Why the District of Criminals (Columbia) has a delegate to Congress, I’ll never understand, especially since she can’t vote on the final passage of any legislation. However, Eleanor Holmes Norton doesn’t believe it is Congress’ job to know what is taking place in the White House, nor does she believe it is a proper check and balance between the Executive Branch and the Legislative Branch.
“You don’t have a right to know everything in a separation-of-powers government, my friend. That is the difference between a parliamentary government and a separation-of-powers government,” Norton said during a House Oversight and Government Reform Committee hearing.
The response came to Oversight Committee Chairman Darrell Issa’s push to subpoena Obama’s director of the Office of Political Strategy, David Simas.
Ms. Norton obviously does not understand or is willfully ignorant (more likely) about the Oversight Committees authority and jurisdiction. They are primarily set up to oversee the Executive Branch. This is the same committee that has been having hearings on Benghazi, Fast and Furious and the IRS scandal. All of those were oversight of the Executive Branch.
The Washington Examiner reports:
She made the comments while protesting the committee’s Republican majority for voting to ignore a claim by the White House that David Simas, director of it’s Office of Political Strategy and Outreach, was immune to a congressional subpoena to testify. Republicans believe the office is being used a political campaign operation, a violation of federal election law.
Chairman Darrell Issa, R-Calif., noted he was not alleging any wrongdoing by Simas, but there was a history of violations involving that particular office in prior administrations that justified requesting his testimony.
Under President Obama, the White House has asserted sweeping executive powers, including the right to ignore pretty much all congressional inquiries. The administration has regularly ignored subpoenas from congressional committees.
Holmes was clearly down with that. She called Issa’s subpoena a “showcase fishing expedition.” She went on to argue that the Constitution’s separation of powers specifically gives the people who work directly under the chief executive immunity from subpoenas. “The president’s immediate advisor is not an agency and this is not a matter of policy,” she said, before going to further clarify that we “don’t have a right to know” everything that the administration does.
Remember, this is the same woman who blamed Republicans for the lack of signups for Obamacare and was caught in a voicemail acting as if she was owed money from a lobbyist. Yes, this same corrupt woman claims that Congress has no oversight over the Executive Branch, when that is the primary function of this committee in the first place.
In an article at the Legal Information Institute, we are informed that the basis for such oversight is not specifically found in the Constitution, but was exercised by both the British Parliament and the Assemblies of the colonies in America prior to the writing of the US Constitution. In fact, the House of Representatives appointed a committee “to investigate the defeat of General St. Clair and his army by the Indians in the Northwest and empowered it to ‘call for such persons, papers, and records, as may be necessary to assist their inquiries.'”
The article went on to state:
The Court has long since accorded its agreement with Congress that the investigatory power is so essential to the legislative function as to be implied from the general vesting of legislative power in Congress. “We are of the opinion,” wrote Justice Van Devanter, for a unanimous Court, “that the power of inquiry—with process to enforce it—is an essential and appropriate auxiliary to the legislative function. . . . A legislative body cannot legislate wisely or effectively in the absence of information respecting the conditions which the legislation is intended to affect or change; and where the legislative body does not itself possess the requisite information— which not infrequently is true—recourse must be had to others who possess it. Experience has taught that mere requests for such information often are unavailing, and also that information which is volunteered is not always accurate or complete; so some means of compulsion are essential to obtain what is needed. All this was true before and when the Constitution was framed and adopted. In that period the power of inquiry—with enforcing process—was regarded and employed as a necessary and appropriate attribute of the power to legislate— indeed, was treated as inhering in it. Thus there is ample warrant for thinking, as we do, that the constitutional provisions which commit the legislative function to the two houses are intended to include this attribute to the end that the function may be effectively exercised.”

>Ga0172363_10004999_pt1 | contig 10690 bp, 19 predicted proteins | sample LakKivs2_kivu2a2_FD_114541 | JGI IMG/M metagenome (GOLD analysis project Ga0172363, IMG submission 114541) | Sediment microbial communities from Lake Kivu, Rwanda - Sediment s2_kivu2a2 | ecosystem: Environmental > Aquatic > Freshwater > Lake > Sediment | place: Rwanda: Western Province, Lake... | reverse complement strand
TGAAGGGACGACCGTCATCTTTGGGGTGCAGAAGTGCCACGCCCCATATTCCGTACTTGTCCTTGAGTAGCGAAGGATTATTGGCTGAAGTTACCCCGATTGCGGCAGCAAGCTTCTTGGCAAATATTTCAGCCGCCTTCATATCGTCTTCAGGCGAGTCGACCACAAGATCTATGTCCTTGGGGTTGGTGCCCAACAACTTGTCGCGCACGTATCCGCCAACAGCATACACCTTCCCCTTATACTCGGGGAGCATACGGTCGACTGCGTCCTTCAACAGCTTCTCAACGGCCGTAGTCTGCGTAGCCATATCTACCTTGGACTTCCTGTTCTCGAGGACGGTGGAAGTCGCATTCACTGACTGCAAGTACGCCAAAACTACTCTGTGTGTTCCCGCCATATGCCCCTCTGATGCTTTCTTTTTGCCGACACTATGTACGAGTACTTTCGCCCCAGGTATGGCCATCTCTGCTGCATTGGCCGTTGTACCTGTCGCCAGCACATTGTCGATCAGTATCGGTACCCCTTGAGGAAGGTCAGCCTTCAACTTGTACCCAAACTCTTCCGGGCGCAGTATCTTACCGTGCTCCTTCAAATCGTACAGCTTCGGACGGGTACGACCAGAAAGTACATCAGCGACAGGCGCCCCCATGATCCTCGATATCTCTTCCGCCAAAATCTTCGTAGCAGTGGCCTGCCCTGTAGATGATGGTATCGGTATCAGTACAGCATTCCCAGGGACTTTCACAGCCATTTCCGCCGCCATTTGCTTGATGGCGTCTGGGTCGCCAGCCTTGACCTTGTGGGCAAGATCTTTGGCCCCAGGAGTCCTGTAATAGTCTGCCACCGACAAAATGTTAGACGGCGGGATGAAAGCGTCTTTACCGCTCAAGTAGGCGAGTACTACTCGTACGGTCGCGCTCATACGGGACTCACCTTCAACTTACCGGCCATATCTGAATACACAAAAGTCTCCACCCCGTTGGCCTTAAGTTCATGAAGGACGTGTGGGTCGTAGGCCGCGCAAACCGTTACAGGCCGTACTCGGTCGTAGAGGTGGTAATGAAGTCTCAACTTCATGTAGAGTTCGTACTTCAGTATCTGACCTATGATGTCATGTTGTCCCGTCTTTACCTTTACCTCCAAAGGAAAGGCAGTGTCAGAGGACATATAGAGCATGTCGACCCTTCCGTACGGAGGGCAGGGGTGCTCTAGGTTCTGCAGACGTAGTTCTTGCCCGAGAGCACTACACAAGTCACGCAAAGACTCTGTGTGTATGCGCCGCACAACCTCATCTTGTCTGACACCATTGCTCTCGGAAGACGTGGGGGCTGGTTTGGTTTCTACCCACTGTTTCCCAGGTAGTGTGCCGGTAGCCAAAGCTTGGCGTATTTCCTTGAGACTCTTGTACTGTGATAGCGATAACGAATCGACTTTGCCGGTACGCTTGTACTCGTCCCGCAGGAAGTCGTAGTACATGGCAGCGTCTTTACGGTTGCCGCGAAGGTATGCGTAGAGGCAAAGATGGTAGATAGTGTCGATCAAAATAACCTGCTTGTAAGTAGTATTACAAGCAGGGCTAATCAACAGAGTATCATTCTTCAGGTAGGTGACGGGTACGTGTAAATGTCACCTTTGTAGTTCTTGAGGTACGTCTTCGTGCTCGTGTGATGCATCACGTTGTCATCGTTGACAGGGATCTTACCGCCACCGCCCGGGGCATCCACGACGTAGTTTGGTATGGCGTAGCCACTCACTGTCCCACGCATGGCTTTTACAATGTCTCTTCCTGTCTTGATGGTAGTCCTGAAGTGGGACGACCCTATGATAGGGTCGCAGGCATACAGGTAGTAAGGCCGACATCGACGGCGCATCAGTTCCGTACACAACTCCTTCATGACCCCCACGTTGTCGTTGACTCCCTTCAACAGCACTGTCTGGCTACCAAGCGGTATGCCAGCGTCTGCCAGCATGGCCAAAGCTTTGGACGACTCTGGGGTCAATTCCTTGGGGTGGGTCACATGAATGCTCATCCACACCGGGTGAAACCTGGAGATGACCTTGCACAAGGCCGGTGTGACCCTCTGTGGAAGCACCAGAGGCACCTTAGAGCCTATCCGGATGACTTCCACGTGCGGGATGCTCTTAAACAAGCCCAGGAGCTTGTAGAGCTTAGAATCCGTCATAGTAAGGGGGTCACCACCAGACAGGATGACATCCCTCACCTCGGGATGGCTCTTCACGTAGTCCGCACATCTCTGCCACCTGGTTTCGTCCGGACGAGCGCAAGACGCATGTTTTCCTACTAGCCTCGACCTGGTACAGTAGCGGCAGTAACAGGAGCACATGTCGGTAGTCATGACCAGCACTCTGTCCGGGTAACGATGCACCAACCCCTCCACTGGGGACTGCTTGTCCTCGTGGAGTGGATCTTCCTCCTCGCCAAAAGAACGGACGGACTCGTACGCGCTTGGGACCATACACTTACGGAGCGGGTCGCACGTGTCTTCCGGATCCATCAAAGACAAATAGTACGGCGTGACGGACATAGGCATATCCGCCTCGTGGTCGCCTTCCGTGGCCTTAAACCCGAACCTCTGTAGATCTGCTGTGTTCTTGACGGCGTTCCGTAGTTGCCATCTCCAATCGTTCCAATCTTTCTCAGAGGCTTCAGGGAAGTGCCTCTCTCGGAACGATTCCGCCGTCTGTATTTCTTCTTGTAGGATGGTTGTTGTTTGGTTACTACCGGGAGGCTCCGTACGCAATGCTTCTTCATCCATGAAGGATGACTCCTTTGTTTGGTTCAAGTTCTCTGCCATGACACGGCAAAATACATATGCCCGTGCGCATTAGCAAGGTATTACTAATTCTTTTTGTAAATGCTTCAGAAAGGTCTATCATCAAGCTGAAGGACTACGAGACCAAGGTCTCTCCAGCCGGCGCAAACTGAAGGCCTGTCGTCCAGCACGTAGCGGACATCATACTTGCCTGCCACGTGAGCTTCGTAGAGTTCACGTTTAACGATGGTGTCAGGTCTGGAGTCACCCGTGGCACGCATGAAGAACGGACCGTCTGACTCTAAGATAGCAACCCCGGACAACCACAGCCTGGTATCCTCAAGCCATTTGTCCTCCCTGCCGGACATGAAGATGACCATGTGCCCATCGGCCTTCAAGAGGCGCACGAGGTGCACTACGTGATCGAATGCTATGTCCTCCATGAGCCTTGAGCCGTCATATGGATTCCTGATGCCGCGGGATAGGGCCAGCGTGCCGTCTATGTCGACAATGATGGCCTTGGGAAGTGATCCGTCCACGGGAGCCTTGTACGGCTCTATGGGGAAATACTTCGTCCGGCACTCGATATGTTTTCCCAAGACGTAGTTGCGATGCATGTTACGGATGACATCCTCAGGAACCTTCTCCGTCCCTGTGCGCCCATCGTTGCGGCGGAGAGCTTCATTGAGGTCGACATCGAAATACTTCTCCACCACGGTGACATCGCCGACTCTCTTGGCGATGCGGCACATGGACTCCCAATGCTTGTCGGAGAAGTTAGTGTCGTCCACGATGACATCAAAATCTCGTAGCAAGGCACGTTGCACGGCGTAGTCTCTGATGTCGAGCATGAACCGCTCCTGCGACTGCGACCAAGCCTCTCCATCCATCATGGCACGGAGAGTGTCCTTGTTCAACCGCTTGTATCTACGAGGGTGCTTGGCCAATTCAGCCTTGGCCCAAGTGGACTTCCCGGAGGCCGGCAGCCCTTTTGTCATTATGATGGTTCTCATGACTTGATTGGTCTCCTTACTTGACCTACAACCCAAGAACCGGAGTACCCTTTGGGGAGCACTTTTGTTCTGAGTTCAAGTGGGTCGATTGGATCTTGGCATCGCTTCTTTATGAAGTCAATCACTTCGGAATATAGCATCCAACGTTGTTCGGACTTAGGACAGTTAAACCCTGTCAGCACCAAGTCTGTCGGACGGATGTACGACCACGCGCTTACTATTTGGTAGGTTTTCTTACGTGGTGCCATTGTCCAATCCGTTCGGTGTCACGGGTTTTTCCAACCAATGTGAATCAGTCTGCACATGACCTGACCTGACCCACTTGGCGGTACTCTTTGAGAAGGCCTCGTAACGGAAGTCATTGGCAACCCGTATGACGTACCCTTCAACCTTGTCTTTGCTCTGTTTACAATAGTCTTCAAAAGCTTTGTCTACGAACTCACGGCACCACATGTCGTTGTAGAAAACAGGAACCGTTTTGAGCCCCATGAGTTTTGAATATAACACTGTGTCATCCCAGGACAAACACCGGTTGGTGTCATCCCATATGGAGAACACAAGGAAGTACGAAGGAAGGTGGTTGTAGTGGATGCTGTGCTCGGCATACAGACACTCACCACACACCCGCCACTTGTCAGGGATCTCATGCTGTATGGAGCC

While the power to inquire is indeed broad, it is not without its limits. Investigations by Congress are to be conducted only “in aid of the legislative function.” In other words, the limits of inquiry are on those things under the jurisdiction of Congress, namely legislation. Anything outside of that jurisdiction, is to be left to the Judicial Branch, which would be in accordance with the constitutional separation of powers.
So, since this issue involves the manipulating of the Executive Branch in what appears to be a violation of law Congress has passed, it would seem appropriate for there to be inquiry into the matter and if there is criminal activity, to then allow the courts to rule in the matter.
However, what one must remember about Barack Hussein Obama is his own words, “The only people that don’t want to disclose the truth, are people with something to hide.” And Obama’s supporters, among whom are Ms. Norton, will continue to help hide the truth from the American people.
H/T Rick Moran
Tim Brown is the Editor of Freedom Outpost.